Much negotiation followed, with the elderly couple ultimately agreeing out of desperation. Pleased with the arrangement, Susanoo planned his next move. “How should I do this?” He mused while the elderly couple glared. “Zap it with lightning? Summon a massive flood to drown it? Wait, wait! I should rain flayed horses on its heads. Now that would be fun …”

He eventually decided his approach must combine magic, wit, and raw might. Only then would it befit his status as the mighty Shinto God of Storms and impress the hearts of humans. For his first step, he transformed Kushinada-Hime, the remaining daughter, into a comb and hid her in his hair to keep her safe. (As Storm God, he had a glorious crown of disheveled chaos at all times) Next, he told the elderly couple to brew enough sake to fill eight large tubs and to leave these tubs about the wilderness for Orochi to discover and devour. One tub for each head, specifically.

With the elderly couple’s brewing skills being quite formidable, and everything else proceeding as intended, the evil serpent quickly got drunk and fell into a deep slumber. Following which, Susanoo sauntered to it and effortlessly lopped off all the heads with his massive sword.

For good measure, he also diced up the serpent’s body. He had the notion that the meat would make for some pretty umai serpent sashimi during his wedding.

Nan da yo, kore!” He exclaimed when his sword unexpectedly hit something hard in the Orochi’s tail. Checking, he saw a deep notch. Something within Orochi was steely enough to dent even his magical blade.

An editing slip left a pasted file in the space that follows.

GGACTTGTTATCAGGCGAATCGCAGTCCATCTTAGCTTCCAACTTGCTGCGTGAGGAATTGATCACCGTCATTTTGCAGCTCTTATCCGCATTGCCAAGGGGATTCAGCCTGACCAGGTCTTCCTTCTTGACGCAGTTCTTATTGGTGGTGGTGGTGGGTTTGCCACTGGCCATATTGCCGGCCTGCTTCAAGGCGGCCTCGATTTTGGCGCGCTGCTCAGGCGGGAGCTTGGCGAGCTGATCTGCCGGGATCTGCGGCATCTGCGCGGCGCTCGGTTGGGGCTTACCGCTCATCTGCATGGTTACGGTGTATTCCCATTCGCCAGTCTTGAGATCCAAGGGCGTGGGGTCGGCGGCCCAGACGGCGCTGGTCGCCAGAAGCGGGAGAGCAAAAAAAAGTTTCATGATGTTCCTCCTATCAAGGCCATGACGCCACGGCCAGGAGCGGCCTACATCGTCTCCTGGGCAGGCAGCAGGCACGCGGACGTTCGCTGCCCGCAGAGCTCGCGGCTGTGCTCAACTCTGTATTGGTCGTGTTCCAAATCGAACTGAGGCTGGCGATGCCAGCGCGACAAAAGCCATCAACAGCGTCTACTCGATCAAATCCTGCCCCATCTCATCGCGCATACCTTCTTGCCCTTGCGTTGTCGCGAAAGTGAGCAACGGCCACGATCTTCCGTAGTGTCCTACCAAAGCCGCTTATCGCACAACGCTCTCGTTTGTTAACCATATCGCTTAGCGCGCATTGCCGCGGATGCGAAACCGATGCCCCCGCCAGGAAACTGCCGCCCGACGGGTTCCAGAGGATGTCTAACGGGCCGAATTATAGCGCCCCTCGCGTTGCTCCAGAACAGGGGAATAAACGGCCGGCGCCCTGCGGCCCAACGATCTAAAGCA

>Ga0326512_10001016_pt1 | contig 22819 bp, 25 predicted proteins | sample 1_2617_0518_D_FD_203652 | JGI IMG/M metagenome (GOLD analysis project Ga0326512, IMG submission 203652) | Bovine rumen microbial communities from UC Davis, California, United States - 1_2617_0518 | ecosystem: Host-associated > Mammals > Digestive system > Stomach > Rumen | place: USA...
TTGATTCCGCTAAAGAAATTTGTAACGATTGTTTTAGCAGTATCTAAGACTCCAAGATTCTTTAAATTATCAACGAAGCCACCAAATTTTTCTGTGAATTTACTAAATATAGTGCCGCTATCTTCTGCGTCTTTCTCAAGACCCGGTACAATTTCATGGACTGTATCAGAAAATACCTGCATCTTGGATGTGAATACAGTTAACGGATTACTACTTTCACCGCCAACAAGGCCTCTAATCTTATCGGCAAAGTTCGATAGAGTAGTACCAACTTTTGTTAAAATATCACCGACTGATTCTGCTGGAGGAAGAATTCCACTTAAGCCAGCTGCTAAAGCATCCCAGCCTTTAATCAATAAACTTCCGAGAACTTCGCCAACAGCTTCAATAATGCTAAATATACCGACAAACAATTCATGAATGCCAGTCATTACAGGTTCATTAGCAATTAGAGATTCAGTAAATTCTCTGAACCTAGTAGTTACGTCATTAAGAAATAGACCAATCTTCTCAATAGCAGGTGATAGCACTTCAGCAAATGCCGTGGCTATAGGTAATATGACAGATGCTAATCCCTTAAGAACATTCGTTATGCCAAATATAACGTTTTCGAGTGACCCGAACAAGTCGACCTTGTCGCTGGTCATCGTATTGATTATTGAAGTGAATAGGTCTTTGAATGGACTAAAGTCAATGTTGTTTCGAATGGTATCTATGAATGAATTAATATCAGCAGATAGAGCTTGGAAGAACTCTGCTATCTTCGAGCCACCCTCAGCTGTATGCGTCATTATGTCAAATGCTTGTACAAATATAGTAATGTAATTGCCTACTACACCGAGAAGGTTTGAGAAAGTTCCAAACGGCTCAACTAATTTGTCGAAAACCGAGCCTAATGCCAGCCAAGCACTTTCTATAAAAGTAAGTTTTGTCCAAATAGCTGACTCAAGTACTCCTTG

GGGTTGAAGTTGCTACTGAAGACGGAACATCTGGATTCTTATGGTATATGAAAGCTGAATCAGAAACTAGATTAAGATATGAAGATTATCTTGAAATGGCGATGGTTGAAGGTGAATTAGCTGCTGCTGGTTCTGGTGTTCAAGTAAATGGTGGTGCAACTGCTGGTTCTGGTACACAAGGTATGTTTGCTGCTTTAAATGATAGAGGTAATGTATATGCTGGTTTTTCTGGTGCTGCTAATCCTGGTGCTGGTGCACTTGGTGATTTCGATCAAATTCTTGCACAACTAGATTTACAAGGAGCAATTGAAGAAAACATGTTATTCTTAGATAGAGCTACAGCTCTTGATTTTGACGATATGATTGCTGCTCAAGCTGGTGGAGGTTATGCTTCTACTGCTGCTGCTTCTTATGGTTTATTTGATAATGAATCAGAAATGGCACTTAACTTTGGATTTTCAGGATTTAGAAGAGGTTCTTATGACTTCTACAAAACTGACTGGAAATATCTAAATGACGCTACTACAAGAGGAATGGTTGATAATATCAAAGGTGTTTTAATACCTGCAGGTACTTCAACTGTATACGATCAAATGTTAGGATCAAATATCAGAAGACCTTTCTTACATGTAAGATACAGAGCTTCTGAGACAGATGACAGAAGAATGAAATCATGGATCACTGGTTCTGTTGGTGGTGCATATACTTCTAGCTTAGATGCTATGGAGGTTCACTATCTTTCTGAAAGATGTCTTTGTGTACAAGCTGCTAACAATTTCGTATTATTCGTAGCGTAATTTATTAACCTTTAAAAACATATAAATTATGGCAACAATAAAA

The spine? Or perhaps some ore Orochi recently ate? No … Would you believe it? After slicing away the rest of the flesh, Susanoo found a magnificent sword embedded in the monster’s tail. One look at the deadly blade and Susanoo knew the sword had no equal in existence. Through godly presentiment, Susanoo also knew the sword will live on forever in legends and myths, and after a few millennia, become the celebrated end weapon in a good many JRPG game franchises.

Danna,” Kushinada-Hime whispered worriedly in his hair as Susanoo marveled at his discovery. “A sword in a dead snake. Is this an omen that you are going to be an abusive husband? Should I be worried and start looking for caves to hide in?”

“Nonsense, you silly girl.” Susanoo grinned. “This will ensure we live on forever in the hearts of mortals near and far. Think about it. Who else would find a legendary weapon this way? Everybody else just loots them from chests or fortresses.”

And so it was as the great God of Storms predicted. The sword in the snake, Ame-no-Murakumo-no-Tsurugi, also known as Kusanagi-no-Tsurugi, became the most famous sword in Japanese history.

Susanoo ultimately gave it to his sister Amaterasu, who in turn gifted it to the great Japanese warrior-emperor Yamato Takeru.